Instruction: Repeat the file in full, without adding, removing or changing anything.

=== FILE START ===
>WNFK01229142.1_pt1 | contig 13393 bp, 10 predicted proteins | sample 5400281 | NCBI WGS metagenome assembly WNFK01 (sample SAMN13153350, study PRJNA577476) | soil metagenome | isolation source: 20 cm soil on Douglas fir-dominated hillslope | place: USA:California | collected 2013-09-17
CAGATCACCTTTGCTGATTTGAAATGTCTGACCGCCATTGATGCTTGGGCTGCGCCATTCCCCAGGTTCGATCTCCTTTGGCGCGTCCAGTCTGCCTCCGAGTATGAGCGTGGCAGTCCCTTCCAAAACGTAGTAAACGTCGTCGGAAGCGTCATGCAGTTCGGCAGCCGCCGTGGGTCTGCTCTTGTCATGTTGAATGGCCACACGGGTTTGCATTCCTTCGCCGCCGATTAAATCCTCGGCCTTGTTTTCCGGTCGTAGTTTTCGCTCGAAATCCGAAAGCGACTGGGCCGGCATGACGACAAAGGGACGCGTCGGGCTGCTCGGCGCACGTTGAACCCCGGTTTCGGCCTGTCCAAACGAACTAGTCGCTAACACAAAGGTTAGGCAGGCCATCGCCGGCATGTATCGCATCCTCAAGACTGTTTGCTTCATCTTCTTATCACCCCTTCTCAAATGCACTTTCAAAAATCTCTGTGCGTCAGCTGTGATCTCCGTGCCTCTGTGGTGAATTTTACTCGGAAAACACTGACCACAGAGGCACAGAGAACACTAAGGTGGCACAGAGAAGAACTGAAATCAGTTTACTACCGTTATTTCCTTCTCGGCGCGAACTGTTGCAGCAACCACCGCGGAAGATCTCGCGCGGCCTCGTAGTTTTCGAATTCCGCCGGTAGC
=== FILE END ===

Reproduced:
>WNFK01229142.1_pt1 | contig 13393 bp, 10 predicted proteins | sample 5400281 | NCBI WGS metagenome assembly WNFK01 (sample SAMN13153350, study PRJNA577476) | soil metagenome | isolation source: 20 cm soil on Douglas fir-dominated hillslope | place: USA:California | collected 2013-09-17
CAGATCACCTTTGCTGATTTGAAATGTCTGACCGCCATTGATGCTTGGGCTGCGCCATTCCCCAGGTTCGATCTCCTTTGGCGCGTCCAGTCTGCCTCCGAGTATGAGCGTGGCAGTCCCTTCCAAAACGTAGTAAACGTCGTCGGAAGCGTCATGCAGTTCGGCAGCCGCCGTGGGTCTGCTCTTGTCATGTTGAATGGCCACACGGGTTTGCATTCCTTCGCCGCCGATTAAATCCTCGGCCTTGTTTTCCGGTCGTAGTTTTCGCTCGAAATCCGAAAGCGACTGGGCCGGCATGACGACAAAGGGACGCGTCGGGCTGCTCGGCGCACGTTGAACCCCGGTTTCGGCCTGTCCAAACGAACTAGTCGCTAACACAAAGGTTAGGCAGGCCATCGCCGGCATGTATCGCATCCTCAAGACTGTTTGCTTCATCTTCTTATCACCCCTTCTCAAATGCACTTTCAAAAATCTCTGTGCGTCAGCTGTGATCTCCGTGCCTCTGTGGTGAATTTTACTCGGAAAACACTGACCACAGAGGCACAGAGAACACTAAGGTGGCACAGAGAAGAACTGAAATCAGTTTACTACCGTTATTTCCTTCTCGGCGCGAACTGTTGCAGCAACCACCGCGGAAGATCTCGCGCGGCCTCGTAGTTTTCGAATTCCGCCGGTAGC